We took expert advice. We considered the submissions from Boots. However, in this instance we considered that only full trials conducted on humans were sufficient, potentially, to support the claims. We assessed the relevant study submitted by Boots and noted that although it included a large number of participants who were followed up over several years, it was one single epidemiological study which only suggested that sunlight and not blue-violet light in particular, might be a risk factor for the early onset of AMD. We therefore considered that because the study’s conclusions related to sunlight exposure and not the specific wavelength of harmful blue light, including light from the sources listed in the ad, it was not sufficient to substantiate the claims.

Therefore, because the evidence was not sufficient to establish a direct link between harmful blue light and retinal damage over time, we concluded that the claims were misleading and had not been substantiated.

On that point, the ad breached CAP Code (Edition 12) rules 3.1 (Misleading advertising), 3.7 (Substantiation) and 12.1 (Medicines, medical devices, health-related products and beauty products).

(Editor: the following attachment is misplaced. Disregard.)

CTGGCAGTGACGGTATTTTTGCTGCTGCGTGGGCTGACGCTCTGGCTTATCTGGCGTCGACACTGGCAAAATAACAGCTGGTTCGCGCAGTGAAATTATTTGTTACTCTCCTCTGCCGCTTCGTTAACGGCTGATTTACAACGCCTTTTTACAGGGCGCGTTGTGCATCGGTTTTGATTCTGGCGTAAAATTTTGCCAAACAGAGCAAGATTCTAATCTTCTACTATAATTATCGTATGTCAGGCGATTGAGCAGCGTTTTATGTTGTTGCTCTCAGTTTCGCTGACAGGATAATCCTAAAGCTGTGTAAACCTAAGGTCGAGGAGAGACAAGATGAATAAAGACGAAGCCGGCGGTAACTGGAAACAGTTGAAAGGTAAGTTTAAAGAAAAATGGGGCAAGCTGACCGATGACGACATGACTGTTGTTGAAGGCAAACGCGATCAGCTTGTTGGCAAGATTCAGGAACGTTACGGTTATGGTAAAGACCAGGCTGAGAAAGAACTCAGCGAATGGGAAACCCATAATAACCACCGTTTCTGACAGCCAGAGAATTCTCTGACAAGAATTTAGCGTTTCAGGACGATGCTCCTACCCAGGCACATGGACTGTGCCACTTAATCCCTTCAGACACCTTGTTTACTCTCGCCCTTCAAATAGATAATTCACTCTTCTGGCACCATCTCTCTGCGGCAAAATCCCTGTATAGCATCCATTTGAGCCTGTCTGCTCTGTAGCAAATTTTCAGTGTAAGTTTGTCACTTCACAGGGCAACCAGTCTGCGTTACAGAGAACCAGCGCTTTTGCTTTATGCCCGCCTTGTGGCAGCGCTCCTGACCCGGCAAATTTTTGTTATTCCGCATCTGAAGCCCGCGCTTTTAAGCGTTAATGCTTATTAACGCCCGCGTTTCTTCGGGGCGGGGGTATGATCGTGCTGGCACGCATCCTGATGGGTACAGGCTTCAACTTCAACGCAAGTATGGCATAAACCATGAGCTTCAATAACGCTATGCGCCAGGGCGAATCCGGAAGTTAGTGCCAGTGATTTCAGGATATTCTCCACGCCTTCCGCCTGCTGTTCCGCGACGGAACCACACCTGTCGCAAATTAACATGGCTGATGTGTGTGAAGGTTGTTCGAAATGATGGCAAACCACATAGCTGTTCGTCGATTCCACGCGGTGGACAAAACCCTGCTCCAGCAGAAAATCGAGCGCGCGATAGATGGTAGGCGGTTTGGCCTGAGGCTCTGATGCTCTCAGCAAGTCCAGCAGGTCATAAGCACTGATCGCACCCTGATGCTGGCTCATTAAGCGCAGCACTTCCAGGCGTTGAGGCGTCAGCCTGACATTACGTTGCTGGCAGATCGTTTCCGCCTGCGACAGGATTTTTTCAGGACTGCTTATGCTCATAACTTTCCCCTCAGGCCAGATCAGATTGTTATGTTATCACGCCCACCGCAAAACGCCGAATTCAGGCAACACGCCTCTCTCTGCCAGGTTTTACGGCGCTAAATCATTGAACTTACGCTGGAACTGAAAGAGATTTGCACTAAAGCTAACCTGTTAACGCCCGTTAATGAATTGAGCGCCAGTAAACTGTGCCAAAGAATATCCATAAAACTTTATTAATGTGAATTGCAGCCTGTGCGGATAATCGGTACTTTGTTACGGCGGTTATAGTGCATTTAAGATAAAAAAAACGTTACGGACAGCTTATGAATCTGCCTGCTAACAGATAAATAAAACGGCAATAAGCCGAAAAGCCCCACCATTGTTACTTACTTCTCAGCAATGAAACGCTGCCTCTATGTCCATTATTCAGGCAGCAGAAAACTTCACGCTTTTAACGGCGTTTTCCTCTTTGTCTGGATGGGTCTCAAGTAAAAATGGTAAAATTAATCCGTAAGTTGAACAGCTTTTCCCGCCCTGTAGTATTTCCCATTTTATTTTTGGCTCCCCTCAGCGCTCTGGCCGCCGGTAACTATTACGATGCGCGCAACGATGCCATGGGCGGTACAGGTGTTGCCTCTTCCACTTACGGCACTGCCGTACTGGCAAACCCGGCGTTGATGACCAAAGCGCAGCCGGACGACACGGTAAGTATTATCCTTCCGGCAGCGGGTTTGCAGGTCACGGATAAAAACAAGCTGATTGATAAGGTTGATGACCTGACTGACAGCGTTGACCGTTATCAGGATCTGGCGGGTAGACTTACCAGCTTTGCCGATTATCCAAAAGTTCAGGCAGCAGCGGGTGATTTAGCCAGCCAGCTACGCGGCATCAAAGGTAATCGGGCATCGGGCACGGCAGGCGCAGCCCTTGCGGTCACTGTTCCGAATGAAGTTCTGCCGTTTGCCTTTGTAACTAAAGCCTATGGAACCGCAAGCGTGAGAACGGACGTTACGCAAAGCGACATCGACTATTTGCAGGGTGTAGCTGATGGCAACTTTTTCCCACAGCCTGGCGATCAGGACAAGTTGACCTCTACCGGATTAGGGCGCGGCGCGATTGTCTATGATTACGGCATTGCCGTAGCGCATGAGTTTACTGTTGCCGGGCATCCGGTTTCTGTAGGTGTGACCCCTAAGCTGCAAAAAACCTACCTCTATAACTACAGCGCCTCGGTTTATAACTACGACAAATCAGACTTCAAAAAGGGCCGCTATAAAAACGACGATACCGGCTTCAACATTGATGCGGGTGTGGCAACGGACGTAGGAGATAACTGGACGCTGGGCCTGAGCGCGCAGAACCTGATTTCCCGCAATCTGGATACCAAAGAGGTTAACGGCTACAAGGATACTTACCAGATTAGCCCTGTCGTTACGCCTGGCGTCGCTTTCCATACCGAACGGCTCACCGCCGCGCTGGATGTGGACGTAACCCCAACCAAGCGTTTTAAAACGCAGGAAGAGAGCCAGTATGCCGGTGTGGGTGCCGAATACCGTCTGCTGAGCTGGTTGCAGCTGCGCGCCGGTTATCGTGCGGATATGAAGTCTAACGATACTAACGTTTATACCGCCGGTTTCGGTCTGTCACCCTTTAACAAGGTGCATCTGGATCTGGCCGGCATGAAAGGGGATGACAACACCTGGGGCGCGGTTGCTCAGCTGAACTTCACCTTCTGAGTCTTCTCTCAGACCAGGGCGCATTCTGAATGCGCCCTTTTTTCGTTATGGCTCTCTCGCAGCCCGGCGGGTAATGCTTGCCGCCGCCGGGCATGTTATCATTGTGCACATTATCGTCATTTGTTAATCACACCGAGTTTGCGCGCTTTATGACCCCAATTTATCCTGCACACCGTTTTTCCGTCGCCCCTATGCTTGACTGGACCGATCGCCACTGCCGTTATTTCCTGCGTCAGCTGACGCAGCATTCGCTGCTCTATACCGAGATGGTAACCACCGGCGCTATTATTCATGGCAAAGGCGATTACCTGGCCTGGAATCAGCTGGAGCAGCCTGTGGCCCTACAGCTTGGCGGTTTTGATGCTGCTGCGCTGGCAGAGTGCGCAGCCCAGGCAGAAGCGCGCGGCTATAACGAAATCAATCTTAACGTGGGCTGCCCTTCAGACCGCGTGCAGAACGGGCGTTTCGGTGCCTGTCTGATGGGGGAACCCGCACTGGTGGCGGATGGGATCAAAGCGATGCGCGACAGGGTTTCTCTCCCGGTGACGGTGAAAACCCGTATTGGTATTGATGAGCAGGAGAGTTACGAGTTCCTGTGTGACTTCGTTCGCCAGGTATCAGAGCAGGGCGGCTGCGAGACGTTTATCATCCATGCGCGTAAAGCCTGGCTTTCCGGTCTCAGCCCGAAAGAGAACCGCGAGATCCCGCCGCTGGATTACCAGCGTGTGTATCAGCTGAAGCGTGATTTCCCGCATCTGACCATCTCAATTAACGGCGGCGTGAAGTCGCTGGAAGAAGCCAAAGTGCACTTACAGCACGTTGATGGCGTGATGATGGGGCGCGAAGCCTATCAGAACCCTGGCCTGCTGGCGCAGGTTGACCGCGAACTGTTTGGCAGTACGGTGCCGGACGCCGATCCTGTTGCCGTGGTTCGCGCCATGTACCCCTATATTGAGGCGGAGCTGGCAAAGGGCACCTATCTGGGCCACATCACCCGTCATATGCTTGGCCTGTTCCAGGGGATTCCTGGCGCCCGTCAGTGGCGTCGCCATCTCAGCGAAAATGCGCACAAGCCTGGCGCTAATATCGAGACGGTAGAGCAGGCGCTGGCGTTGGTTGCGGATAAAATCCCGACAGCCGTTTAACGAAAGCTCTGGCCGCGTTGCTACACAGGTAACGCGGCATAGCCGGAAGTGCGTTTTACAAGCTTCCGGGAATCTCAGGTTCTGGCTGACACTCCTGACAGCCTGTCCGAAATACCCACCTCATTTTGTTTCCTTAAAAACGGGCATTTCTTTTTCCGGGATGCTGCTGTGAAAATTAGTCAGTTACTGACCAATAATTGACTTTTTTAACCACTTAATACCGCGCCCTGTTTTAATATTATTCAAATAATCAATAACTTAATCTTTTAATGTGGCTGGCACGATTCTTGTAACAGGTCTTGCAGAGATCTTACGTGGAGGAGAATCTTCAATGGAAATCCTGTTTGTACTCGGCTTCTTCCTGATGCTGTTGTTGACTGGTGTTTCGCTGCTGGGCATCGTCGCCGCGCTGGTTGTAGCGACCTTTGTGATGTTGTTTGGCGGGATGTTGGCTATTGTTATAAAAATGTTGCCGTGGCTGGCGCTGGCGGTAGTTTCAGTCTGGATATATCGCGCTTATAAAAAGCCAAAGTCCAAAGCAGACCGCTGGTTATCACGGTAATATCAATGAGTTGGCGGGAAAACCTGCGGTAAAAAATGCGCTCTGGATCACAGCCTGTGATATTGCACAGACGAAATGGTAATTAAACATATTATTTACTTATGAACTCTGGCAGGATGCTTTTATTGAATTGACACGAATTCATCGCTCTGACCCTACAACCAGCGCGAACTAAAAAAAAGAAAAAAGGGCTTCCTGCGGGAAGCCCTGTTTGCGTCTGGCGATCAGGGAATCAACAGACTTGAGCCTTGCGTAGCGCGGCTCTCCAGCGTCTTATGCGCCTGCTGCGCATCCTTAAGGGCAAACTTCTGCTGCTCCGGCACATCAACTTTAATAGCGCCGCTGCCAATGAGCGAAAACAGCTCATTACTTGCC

2. Upheld

We noted that the ad claimed that “Boots Opticians can help you protect your eyes from harmful blue light” and that their Protect Plus Blue lenses “filter[ed] out … harmful blue light”, and we considered that consumers were likely to understand that the coating offered overall protection against harmful blue light. We acknowledged the documentation provided by Boots Opticians which included one illustrative graph. We noted that this graph indicated that 20% of harmful blue light was filtered out by their lens coating, which meant that 80% of that light would still enter the eye. Boots did not provide evidence that a modest 20% reduction in the amount of harmful blue light entering the eye would lead to a significant reduction in the amount of retinal damage caused by exposure, as implied by the ad. In the context of an ad which purported that harmful blue light was damaging to retinal cells and implied that the majority, if not all, harmful blue light was filtered out by Boots’ lens coating before it reached the retina, we did not consider the evidence was adequate to support the implied claim made. We therefore concluded the ad was misleading.

On that point the ad breached CAP Code (Edition 12) rules 3.1 (Misleading advertising), 3.7 (Substantiation), and 12.1 (Medicines, medical devices, health-related products and beauty products).

Action

The ad must not appear again in its current form. We told Boots Opticians Ltd not to make claims that blue light caused retinal damage or that their Protect Plus Lenses filtered out a meaningful amount of harmful blue light in the absence of adequate substantiation.